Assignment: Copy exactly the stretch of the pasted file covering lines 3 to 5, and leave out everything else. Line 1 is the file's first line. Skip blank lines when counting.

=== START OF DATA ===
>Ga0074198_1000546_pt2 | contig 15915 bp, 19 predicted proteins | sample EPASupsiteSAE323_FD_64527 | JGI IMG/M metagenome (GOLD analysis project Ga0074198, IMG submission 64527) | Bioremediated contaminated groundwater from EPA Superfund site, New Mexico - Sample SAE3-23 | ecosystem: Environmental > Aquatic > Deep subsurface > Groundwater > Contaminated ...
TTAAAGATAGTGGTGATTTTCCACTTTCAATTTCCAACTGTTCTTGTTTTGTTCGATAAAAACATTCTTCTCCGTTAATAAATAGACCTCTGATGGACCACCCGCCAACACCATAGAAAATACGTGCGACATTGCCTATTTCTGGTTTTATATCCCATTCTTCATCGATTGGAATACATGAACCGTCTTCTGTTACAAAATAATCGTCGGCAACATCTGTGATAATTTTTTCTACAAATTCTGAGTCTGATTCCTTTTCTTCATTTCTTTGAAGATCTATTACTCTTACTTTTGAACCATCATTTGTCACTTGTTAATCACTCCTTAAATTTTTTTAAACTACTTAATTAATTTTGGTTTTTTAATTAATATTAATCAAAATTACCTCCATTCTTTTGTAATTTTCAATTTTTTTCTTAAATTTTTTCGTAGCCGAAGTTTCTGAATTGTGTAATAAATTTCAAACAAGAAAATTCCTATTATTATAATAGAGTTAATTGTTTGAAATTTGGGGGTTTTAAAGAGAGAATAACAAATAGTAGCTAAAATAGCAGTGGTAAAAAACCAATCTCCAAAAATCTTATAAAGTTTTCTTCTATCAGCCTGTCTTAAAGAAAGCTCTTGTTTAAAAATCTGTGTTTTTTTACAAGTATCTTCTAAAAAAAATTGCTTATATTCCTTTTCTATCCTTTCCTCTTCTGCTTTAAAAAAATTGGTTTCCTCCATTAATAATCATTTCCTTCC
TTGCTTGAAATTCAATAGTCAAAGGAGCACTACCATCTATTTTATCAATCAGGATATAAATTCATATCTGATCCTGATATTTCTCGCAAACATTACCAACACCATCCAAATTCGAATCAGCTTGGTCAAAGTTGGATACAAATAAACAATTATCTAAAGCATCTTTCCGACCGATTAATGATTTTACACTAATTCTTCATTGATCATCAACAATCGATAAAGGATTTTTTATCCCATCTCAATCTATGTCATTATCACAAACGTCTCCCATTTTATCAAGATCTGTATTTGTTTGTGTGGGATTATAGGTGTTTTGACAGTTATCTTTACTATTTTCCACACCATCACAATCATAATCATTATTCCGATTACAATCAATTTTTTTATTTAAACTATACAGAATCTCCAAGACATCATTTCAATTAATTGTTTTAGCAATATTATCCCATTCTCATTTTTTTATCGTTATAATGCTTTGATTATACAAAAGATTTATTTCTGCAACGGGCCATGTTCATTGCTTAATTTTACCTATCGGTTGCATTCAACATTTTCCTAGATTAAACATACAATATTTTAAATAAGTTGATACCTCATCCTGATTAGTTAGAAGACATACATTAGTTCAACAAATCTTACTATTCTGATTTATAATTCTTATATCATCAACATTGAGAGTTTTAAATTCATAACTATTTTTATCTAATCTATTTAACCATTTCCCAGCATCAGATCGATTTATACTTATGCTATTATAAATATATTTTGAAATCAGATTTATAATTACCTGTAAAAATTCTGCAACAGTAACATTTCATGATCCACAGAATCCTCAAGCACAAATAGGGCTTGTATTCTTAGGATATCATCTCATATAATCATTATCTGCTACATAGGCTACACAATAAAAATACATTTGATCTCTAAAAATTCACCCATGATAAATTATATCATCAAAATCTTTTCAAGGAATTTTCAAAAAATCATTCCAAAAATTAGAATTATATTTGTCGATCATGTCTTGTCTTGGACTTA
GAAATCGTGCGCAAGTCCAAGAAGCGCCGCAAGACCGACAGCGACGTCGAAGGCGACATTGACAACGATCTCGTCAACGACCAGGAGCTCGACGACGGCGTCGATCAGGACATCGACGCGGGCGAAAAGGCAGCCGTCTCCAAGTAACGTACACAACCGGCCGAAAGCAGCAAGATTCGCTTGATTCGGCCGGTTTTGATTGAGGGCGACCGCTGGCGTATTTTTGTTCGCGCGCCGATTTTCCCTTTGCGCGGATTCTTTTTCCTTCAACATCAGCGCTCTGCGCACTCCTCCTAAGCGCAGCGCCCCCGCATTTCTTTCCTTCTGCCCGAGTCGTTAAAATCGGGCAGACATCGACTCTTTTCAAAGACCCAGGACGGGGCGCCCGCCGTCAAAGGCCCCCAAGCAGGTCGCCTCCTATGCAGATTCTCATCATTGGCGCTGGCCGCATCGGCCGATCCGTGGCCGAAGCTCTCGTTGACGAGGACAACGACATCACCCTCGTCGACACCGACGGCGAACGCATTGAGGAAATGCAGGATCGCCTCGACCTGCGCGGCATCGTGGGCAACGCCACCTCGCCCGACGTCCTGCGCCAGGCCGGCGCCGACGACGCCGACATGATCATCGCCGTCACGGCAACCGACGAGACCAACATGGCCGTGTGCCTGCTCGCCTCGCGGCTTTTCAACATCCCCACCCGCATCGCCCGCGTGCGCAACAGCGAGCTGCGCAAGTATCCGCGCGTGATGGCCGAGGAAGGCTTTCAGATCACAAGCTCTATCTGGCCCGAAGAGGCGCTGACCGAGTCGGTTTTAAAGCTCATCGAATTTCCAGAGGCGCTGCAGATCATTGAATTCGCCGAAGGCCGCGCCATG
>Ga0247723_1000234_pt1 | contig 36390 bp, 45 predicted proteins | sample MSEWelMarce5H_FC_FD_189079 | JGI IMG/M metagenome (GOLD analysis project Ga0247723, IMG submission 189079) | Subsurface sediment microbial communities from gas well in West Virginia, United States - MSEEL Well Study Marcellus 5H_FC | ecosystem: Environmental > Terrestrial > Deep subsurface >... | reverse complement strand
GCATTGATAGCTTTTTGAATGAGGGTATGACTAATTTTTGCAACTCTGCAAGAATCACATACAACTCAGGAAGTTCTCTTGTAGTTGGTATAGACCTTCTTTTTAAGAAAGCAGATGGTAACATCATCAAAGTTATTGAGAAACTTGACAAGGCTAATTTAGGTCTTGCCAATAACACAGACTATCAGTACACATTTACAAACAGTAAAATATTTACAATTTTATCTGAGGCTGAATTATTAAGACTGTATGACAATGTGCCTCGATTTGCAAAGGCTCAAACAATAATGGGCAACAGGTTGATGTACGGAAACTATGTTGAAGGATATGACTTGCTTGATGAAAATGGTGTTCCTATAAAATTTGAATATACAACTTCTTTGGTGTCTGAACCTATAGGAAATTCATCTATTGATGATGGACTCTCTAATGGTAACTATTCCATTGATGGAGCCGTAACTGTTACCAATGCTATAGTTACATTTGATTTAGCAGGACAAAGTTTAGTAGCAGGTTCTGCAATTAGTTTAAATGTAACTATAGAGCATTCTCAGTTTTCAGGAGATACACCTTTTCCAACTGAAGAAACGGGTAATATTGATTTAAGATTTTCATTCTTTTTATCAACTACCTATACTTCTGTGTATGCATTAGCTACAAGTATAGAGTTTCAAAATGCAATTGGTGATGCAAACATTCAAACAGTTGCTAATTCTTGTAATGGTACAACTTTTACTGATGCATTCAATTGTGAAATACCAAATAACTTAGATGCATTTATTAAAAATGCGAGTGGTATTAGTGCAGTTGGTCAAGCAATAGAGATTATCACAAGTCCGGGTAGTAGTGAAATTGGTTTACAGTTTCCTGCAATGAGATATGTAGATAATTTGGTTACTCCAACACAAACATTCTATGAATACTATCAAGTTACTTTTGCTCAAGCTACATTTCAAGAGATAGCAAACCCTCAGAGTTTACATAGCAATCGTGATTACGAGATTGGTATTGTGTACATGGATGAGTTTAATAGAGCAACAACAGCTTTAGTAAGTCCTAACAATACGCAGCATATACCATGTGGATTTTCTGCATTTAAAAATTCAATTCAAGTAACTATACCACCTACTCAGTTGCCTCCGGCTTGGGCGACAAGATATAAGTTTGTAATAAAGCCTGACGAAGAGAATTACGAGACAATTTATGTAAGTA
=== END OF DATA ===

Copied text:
TTGCTTGAAATTCAATAGTCAAAGGAGCACTACCATCTATTTTATCAATCAGGATATAAATTCATATCTGATCCTGATATTTCTCGCAAACATTACCAACACCATCCAAATTCGAATCAGCTTGGTCAAAGTTGGATACAAATAAACAATTATCTAAAGCATCTTTCCGACCGATTAATGATTTTACACTAATTCTTCATTGATCATCAACAATCGATAAAGGATTTTTTATCCCATCTCAATCTATGTCATTATCACAAACGTCTCCCATTTTATCAAGATCTGTATTTGTTTGTGTGGGATTATAGGTGTTTTGACAGTTATCTTTACTATTTTCCACACCATCACAATCATAATCATTATTCCGATTACAATCAATTTTTTTATTTAAACTATACAGAATCTCCAAGACATCATTTCAATTAATTGTTTTAGCAATATTATCCCATTCTCATTTTTTTATCGTTATAATGCTTTGATTATACAAAAGATTTATTTCTGCAACGGGCCATGTTCATTGCTTAATTTTACCTATCGGTTGCATTCAACATTTTCCTAGATTAAACATACAATATTTTAAATAAGTTGATACCTCATCCTGATTAGTTAGAAGACATACATTAGTTCAACAAATCTTACTATTCTGATTTATAATTCTTATATCATCAACATTGAGAGTTTTAAATTCATAACTATTTTTATCTAATCTATTTAACCATTTCCCAGCATCAGATCGATTTATACTTATGCTATTATAAATATATTTTGAAATCAGATTTATAATTACCTGTAAAAATTCTGCAACAGTAACATTTCATGATCCACAGAATCCTCAAGCACAAATAGGGCTTGTATTCTTAGGATATCATCTCATATAATCATTATCTGCTACATAGGCTACACAATAAAAATACATTTGATCTCTAAAAATTCACCCATGATAAATTATATCATCAAAATCTTTTCAAGGAATTTTCAAAAAATCATTCCAAAAATTAGAATTATATTTGTCGATCATGTCTTGTCTTGGACTTA
GAAATCGTGCGCAAGTCCAAGAAGCGCCGCAAGACCGACAGCGACGTCGAAGGCGACATTGACAACGATCTCGTCAACGACCAGGAGCTCGACGACGGCGTCGATCAGGACATCGACGCGGGCGAAAAGGCAGCCGTCTCCAAGTAACGTACACAACCGGCCGAAAGCAGCAAGATTCGCTTGATTCGGCCGGTTTTGATTGAGGGCGACCGCTGGCGTATTTTTGTTCGCGCGCCGATTTTCCCTTTGCGCGGATTCTTTTTCCTTCAACATCAGCGCTCTGCGCACTCCTCCTAAGCGCAGCGCCCCCGCATTTCTTTCCTTCTGCCCGAGTCGTTAAAATCGGGCAGACATCGACTCTTTTCAAAGACCCAGGACGGGGCGCCCGCCGTCAAAGGCCCCCAAGCAGGTCGCCTCCTATGCAGATTCTCATCATTGGCGCTGGCCGCATCGGCCGATCCGTGGCCGAAGCTCTCGTTGACGAGGACAACGACATCACCCTCGTCGACACCGACGGCGAACGCATTGAGGAAATGCAGGATCGCCTCGACCTGCGCGGCATCGTGGGCAACGCCACCTCGCCCGACGTCCTGCGCCAGGCCGGCGCCGACGACGCCGACATGATCATCGCCGTCACGGCAACCGACGAGACCAACATGGCCGTGTGCCTGCTCGCCTCGCGGCTTTTCAACATCCCCACCCGCATCGCCCGCGTGCGCAACAGCGAGCTGCGCAAGTATCCGCGCGTGATGGCCGAGGAAGGCTTTCAGATCACAAGCTCTATCTGGCCCGAAGAGGCGCTGACCGAGTCGGTTTTAAAGCTCATCGAATTTCCAGAGGCGCTGCAGATCATTGAATTCGCCGAAGGCCGCGCCATG
>Ga0247723_1000234_pt1 | contig 36390 bp, 45 predicted proteins | sample MSEWelMarce5H_FC_FD_189079 | JGI IMG/M metagenome (GOLD analysis project Ga0247723, IMG submission 189079) | Subsurface sediment microbial communities from gas well in West Virginia, United States - MSEEL Well Study Marcellus 5H_FC | ecosystem: Environmental > Terrestrial > Deep subsurface >... | reverse complement strand